Age restriction rise for tobacco sales
The legal age at which cigarettes can be bought is to be increased from 16 to 18 in October this year.
Public Health Minister Shona Robison made the announcement while visiting a project at Claypotts Castle Primary School in Dundee which is adopting an innovative approach to smoking prevention.
Ms Robison said:
"Making this country a healthier place is one of the top priorities for the Scottish government, and raising the age of purchase for cigarettes will help us achieve this.
"We need to start with our young people and discourage them from starting to smoke in the first place. Raising the age will send a clear message to young people that smoking is highly dangerous.
"I am pleased by figures out just last week showed a decrease in the number of teenagers smoking, and I am confident that today's announcement, combined with a wider package of measures including stricter enforcement, will contribute to an even greater reduction in the number of young people smoking."
An order was laid today in Parliament to amend the existing law on cigarette sales, allowing the age increase to 18 to come into force from October 1 this year.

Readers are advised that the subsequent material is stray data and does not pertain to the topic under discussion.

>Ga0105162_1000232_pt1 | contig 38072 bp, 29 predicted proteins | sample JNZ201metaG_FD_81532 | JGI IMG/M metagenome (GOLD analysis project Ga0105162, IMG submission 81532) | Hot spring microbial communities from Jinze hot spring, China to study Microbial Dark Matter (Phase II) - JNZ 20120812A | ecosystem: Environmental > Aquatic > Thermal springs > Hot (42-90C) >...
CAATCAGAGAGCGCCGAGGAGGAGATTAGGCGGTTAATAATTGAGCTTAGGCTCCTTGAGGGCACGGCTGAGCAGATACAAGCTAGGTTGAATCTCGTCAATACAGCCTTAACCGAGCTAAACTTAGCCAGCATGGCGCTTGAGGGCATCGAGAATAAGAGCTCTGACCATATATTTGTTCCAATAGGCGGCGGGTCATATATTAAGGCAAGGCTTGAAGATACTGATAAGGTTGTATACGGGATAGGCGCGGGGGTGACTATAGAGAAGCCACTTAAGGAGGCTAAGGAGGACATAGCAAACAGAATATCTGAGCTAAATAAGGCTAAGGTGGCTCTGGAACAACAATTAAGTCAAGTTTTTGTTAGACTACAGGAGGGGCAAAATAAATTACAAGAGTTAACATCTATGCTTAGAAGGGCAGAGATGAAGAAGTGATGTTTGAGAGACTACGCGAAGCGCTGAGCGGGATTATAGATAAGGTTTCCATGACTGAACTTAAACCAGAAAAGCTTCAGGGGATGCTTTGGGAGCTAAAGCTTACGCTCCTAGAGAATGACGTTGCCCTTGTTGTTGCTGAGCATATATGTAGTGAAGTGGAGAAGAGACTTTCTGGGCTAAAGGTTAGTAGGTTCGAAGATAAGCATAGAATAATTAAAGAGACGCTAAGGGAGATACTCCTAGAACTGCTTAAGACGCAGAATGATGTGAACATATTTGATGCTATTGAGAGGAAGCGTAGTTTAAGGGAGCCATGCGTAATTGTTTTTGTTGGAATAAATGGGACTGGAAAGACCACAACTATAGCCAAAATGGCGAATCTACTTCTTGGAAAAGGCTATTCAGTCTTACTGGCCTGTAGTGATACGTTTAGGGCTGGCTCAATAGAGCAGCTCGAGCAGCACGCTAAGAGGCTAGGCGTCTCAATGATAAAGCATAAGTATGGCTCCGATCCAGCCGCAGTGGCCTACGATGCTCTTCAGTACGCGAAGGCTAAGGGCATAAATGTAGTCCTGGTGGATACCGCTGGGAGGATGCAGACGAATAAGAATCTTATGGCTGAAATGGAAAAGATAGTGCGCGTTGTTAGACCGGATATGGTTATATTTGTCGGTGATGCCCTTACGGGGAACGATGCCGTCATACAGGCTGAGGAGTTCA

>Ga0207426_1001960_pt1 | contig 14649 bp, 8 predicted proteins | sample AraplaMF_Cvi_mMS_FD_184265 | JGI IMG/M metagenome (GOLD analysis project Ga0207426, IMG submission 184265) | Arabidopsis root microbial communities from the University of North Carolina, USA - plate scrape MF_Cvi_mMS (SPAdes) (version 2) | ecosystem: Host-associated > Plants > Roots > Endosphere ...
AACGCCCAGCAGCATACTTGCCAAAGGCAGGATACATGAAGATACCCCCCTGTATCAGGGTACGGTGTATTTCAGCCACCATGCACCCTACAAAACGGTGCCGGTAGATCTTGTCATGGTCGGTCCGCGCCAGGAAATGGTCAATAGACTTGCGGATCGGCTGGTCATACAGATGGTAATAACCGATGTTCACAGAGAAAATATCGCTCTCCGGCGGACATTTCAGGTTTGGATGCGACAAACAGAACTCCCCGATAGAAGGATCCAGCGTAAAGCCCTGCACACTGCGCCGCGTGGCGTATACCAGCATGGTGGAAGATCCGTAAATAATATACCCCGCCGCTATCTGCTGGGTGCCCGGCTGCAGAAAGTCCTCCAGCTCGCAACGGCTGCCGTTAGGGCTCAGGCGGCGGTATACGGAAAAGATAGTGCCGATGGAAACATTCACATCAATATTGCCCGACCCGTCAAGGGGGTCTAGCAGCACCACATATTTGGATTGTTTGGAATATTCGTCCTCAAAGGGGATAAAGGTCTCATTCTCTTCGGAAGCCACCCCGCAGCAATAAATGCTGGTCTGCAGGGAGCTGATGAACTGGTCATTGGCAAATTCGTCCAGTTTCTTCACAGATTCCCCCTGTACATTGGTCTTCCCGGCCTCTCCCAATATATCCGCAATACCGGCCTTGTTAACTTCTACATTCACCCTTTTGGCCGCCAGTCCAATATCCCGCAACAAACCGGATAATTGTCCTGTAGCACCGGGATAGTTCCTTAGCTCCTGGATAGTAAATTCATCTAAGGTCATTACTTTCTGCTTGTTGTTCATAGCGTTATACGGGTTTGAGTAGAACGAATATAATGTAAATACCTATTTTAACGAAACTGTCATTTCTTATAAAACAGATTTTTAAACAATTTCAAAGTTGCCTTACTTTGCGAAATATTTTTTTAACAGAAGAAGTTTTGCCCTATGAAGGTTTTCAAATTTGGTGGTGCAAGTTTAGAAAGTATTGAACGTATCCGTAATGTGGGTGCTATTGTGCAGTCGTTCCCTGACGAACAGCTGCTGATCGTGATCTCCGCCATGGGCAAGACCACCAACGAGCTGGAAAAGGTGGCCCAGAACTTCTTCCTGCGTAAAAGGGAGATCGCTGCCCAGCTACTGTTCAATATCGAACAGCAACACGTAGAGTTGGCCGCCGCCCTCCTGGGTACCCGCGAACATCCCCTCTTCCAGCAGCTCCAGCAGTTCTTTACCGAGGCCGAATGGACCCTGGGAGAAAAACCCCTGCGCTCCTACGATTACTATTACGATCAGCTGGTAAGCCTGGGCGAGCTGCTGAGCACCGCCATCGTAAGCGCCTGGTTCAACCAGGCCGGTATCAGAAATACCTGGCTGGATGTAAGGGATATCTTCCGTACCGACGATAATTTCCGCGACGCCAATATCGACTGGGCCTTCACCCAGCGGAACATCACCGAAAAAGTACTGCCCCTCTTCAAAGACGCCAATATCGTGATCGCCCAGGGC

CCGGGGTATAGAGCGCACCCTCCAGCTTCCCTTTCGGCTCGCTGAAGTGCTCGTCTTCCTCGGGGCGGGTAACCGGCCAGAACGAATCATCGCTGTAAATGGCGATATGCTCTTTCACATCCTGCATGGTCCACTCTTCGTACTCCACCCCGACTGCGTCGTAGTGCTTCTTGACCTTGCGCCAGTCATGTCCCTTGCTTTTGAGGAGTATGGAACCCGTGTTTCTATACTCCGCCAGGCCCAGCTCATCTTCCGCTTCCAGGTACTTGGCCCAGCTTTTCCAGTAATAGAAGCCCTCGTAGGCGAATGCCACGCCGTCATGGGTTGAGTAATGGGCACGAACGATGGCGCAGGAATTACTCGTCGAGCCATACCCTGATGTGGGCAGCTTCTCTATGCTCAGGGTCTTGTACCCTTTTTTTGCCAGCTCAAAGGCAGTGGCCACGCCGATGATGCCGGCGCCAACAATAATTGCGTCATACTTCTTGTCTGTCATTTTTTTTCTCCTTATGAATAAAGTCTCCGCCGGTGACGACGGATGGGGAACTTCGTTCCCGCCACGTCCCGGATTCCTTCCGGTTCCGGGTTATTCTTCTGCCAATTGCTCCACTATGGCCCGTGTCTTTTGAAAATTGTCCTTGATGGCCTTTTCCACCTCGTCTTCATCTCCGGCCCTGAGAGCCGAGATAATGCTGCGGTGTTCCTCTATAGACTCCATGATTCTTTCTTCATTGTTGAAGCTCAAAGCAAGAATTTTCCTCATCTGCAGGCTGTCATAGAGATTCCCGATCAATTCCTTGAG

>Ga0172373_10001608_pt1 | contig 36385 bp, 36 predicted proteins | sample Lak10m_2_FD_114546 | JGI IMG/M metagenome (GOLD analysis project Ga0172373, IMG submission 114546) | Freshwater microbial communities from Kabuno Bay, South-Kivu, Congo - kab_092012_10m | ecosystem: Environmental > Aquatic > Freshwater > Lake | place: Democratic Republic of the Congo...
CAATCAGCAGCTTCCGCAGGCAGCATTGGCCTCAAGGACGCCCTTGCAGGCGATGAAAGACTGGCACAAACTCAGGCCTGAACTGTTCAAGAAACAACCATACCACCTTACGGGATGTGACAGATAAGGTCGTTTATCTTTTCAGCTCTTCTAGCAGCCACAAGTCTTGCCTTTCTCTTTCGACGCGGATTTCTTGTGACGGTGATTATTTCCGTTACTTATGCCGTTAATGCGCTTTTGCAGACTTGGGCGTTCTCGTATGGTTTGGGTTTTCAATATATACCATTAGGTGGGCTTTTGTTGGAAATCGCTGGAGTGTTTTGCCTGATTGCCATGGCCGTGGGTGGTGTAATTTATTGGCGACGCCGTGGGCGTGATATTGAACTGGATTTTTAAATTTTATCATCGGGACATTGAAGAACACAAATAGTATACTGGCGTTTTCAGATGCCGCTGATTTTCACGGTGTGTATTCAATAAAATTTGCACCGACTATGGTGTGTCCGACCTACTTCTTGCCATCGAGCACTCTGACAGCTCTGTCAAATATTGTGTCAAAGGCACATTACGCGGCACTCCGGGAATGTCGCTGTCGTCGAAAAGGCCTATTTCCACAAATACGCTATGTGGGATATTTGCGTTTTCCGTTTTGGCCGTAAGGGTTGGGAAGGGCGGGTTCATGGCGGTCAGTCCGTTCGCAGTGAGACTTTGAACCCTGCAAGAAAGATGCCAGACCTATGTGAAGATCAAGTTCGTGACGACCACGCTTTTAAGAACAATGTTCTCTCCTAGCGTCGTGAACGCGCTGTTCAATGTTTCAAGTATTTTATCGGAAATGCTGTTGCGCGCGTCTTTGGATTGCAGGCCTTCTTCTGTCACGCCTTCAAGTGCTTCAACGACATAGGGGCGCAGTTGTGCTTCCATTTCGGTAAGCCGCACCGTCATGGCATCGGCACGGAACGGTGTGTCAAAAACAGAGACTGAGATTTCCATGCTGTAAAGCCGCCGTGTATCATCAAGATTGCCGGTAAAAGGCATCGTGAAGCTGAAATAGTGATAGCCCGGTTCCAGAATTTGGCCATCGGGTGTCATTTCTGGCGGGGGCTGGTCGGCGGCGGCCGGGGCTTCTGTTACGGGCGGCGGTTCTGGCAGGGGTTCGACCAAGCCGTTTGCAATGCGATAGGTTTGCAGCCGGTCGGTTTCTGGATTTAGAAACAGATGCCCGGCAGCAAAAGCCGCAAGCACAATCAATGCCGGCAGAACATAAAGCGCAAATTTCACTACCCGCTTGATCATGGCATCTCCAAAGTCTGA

Ms Robison added:
"I also recognise that giving up smoking is really difficult to do, especially without any support. Statistics also tell us that almost half of 15-year-old smokers - 49 per cent - want to give up smoking. We will continue to look for the best ways to help them to kick the habit.
"I hope that more health boards will follow its example in encouraging children and young people not to start smoking in the first place. The work going on here at Claypotts Castle Primary School is an excellent example of an innovative approach to smoking prevention."
The Smoking, Health and Social Care (Scotland) Act 2005 gives Scottish Ministers power to raise the age of purchase for tobacco products.
2.Figures on the number of young people smoking were included in the Scottish Schools Adolescent Lifestyles and Substance Use Survey ( SALSUS) 2006.
The decision to raise the age follows a consultation on the recommendations of the report "Towards a Future Without Tobacco" from the Smoking Prevention Working Group, which was chaired by Dr Laurence Gruer, Head of Public Health Science at NHS Health Scotland. 94 per cent of the written responses, 68 per cent of the responses to Young Scot's on-line survey and a majority of those involved in the young people's focus groups supported raising the age.
The age of purchase will also be raised in England and Wales on October 1